Word has it that Minnesota-born Audrey Stottler is the new hochdramatische soprano
to watch. Since her debut at the Metropolitan Opera NY in
2002 she has been building an enviable reputation in her Fach.
Her calling-card at the Met was Turandot and this has become
her signature role. Other roles have been the Dyer’s Wife
in Die Frau ohne Schatten, Lady Macbeth and Abigaille
in Nabucco. Knowledgeable readers will probably sigh
and mutter: ‘Voice-killers all’. And this is of course the
dilemma today: as soon as a strong dramatic voice appears
everyone wants her to sing these and other heavy roles. The
biography doesn’t mention much Wagner though apart from the
music on this disc, but this is presumably the next phase:
opera houses queuing up for her Isolde and Brünnhilde. Listening
to this disc, the prospects are a bit daunting.
To be sure she has a basically fine voice, grand, brilliant,
long-breathed and fearless and steady tone – I emphasis basically.
As represented on this recording – at least in Sieglinde’s
two solos from the first act of Die Walküre (tr. 1
and 2) – the aforementioned roles have already taken a toll.
The voice is decidedly worn and frayed and the tone is unattractively
shrill, even shrieky. The surface is definitely seriously
scratched. Without seeing the photograph of a young woman
I would have guessed that it was someone approaching 50 after
a long career as a Wagnerian soprano. On the credit side
there is much sensitive phrasing and a willingness to reduce
the volume but by and large, as soon as she sings forte and
above, the singing gives little pleasure.
These excerpts may have been recorded on an off-day, since
what follows has more to recommend it. As Brünnhilde, in
her act III scene with Wotan, starting with War es so
3) she begins softly, inwardly and with care for the text.
As long as she avoids putting undue pressure on the voice
she sounds well. The immolation scene from Götterdämmerung is
intense and there is no denying her involvement; I can even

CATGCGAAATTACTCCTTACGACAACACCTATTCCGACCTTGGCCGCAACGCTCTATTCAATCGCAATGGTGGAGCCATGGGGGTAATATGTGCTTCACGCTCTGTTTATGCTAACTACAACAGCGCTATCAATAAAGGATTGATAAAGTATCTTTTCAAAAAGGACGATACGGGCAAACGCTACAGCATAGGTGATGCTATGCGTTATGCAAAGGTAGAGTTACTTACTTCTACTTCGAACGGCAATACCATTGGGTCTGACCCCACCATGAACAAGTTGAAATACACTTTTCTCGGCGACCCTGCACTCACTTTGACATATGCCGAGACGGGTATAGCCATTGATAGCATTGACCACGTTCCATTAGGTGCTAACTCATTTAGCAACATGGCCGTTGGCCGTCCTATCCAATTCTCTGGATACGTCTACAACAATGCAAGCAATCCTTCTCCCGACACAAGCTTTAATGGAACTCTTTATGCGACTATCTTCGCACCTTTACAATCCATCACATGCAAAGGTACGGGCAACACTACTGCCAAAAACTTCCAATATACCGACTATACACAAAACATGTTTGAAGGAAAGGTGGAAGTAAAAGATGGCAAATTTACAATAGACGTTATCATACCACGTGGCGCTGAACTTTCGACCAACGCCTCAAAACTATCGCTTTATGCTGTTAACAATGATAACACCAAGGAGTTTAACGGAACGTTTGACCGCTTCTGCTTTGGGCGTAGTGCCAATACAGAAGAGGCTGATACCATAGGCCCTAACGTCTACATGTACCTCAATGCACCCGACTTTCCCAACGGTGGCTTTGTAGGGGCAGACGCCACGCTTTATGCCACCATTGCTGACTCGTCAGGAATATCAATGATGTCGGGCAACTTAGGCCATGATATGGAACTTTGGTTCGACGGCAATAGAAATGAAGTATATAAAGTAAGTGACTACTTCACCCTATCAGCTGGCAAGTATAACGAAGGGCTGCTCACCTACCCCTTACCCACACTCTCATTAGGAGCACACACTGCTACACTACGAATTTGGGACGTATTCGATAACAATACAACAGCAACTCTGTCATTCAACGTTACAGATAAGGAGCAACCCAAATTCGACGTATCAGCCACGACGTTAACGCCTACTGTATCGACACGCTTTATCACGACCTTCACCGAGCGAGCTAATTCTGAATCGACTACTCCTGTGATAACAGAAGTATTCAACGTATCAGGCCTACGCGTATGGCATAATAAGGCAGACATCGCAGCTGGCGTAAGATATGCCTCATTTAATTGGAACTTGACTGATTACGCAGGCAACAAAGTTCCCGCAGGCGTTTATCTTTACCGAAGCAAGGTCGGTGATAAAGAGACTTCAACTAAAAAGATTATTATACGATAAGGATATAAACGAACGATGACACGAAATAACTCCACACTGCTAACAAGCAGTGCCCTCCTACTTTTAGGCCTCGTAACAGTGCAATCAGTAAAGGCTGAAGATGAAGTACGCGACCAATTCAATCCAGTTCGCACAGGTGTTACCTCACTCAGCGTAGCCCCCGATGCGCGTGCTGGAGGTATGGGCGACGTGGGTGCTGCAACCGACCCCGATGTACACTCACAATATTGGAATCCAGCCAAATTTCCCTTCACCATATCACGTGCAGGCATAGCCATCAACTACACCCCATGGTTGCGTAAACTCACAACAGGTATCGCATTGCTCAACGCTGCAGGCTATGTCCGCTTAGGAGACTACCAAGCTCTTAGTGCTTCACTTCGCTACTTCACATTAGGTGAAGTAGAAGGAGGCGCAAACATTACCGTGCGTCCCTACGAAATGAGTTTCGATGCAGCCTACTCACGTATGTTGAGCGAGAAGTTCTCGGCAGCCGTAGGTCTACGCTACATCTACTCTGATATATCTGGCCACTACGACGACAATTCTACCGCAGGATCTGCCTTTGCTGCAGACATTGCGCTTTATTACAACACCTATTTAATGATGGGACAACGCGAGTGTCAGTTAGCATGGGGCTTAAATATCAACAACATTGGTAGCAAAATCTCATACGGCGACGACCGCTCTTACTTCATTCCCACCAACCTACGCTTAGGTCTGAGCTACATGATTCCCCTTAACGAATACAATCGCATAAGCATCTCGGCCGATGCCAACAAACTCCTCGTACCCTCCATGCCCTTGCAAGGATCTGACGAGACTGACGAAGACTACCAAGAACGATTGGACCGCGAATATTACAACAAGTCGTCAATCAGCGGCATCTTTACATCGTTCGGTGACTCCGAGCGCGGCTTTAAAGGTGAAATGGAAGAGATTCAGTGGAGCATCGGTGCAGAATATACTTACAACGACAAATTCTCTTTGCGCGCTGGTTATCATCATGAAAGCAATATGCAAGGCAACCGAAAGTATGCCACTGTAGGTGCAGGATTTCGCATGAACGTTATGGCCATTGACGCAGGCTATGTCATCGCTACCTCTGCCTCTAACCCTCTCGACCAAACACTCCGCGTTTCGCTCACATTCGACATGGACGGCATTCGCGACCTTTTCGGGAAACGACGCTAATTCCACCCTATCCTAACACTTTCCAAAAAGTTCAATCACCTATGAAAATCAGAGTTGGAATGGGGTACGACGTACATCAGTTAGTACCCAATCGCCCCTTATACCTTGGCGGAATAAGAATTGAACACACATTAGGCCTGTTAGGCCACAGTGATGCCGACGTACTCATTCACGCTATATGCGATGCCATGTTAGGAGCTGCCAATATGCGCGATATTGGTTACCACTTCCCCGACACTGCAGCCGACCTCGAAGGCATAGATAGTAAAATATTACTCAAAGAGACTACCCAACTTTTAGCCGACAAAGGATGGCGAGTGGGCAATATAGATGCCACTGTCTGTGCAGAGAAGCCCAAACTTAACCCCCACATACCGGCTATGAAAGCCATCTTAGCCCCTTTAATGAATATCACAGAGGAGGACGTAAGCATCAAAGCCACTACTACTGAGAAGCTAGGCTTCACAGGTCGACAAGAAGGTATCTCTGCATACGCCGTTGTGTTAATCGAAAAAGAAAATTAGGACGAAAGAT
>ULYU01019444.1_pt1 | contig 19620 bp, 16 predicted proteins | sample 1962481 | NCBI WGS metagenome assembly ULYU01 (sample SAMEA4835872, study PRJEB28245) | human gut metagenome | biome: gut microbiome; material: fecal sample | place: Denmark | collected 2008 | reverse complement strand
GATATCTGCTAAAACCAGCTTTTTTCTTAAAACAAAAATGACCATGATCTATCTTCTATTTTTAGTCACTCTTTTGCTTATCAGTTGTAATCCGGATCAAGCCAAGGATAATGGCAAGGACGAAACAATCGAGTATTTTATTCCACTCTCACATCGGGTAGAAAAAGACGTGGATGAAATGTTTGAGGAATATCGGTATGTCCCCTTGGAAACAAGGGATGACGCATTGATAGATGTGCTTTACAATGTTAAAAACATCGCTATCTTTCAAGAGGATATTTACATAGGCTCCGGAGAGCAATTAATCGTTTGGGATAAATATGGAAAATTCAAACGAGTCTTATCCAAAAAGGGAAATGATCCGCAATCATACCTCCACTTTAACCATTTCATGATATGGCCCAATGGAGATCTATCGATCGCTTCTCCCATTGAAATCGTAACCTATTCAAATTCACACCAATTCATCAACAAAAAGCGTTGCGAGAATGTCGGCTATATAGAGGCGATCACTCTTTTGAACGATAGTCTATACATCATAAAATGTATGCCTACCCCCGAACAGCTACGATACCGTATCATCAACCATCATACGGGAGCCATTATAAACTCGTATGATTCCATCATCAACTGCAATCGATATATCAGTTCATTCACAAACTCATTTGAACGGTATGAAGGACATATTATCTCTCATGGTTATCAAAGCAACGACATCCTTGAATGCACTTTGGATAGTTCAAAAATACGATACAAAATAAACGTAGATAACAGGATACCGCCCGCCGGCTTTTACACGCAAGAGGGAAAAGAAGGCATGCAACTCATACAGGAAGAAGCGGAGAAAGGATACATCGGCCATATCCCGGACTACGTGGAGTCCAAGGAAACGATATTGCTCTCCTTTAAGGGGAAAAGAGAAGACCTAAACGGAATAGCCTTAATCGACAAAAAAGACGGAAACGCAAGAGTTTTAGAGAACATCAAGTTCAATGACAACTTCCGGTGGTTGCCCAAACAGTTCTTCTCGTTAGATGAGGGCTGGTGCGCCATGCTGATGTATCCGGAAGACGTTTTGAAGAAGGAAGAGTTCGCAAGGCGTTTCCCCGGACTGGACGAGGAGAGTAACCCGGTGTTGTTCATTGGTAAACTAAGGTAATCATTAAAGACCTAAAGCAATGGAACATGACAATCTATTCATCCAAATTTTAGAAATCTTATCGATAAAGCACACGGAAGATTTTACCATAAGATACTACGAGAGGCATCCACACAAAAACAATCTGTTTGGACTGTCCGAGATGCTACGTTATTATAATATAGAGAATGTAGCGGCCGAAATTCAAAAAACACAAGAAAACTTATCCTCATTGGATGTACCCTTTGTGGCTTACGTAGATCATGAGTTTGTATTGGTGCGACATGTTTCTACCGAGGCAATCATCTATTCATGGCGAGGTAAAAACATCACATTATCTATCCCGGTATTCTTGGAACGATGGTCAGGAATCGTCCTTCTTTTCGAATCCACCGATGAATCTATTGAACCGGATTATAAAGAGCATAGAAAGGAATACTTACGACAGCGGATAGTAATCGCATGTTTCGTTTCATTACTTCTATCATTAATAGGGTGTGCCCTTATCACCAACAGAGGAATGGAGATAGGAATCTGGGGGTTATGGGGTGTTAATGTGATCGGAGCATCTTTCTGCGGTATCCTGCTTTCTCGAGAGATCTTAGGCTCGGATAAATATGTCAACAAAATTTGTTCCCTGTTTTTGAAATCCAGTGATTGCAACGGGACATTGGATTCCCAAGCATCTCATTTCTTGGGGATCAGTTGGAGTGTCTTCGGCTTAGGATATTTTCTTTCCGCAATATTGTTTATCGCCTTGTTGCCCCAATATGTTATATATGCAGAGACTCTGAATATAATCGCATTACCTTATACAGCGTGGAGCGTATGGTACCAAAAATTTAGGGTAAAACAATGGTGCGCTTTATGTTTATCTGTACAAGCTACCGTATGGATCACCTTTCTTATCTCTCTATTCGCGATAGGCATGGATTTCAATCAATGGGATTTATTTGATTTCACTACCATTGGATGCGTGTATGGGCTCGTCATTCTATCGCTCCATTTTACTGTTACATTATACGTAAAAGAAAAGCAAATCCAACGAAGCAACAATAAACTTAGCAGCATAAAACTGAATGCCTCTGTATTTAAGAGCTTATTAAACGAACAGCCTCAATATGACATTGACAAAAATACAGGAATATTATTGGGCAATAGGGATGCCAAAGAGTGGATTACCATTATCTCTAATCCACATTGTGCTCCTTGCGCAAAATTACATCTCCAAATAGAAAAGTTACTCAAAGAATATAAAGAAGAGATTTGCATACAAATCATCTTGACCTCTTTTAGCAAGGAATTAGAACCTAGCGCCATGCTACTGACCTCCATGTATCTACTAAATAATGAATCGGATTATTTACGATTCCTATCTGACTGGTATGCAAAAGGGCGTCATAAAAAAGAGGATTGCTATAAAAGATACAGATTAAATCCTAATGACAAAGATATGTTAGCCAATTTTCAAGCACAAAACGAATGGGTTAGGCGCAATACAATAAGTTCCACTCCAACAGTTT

find some beauty in the tone. The wear and tear, so noticeable
in the Sieglinde solos, is much less prominent here. In the
two scenes from Tristan und Isolde she is even better.
It is never a really comfortable sound but it is straighter,
cleaner and the tone has a raw kind of beauty – there is
even a thin silver coating. Isolde’s narration and curse
from the first act is a high-octane reading. Finally in the Liebestod there
is both nobility and power and she ends it on a beautiful
My first misgivings turned out not to be fully justified
but the disc remains a far from unqualified success. I imagine
would have been more satisfied if hearing her live, since
there is an undoubted thrill in the voice and, as we all
know, microphones are not the neutral observers they should
be. Some voices are easy to record, others are not. I don’t
know anything about the size of the recording venue - and
why, I ask myself, do they still call it the Leningrad Documentary
Film Studio, 15 years after the city was renamed St Petersburg?
- but she might sound more comfortable if more distant from
the microphones. On my machine there was an extra metallic
edge. The orchestra is adequate with fine woodwind ensemble
at the beginning of Brünnhilde’s War es so schmählich and
Maestro Steinlucht’s conducting is unquirky. The booklet
has full texts with English translations, a biography of
the singer but no notes on the music. The playing time is
A powerful, thrilling and intense singer but the voice production – on
this hearing at least – leaves much to be desired.
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Seen & Heard
Editor in Chief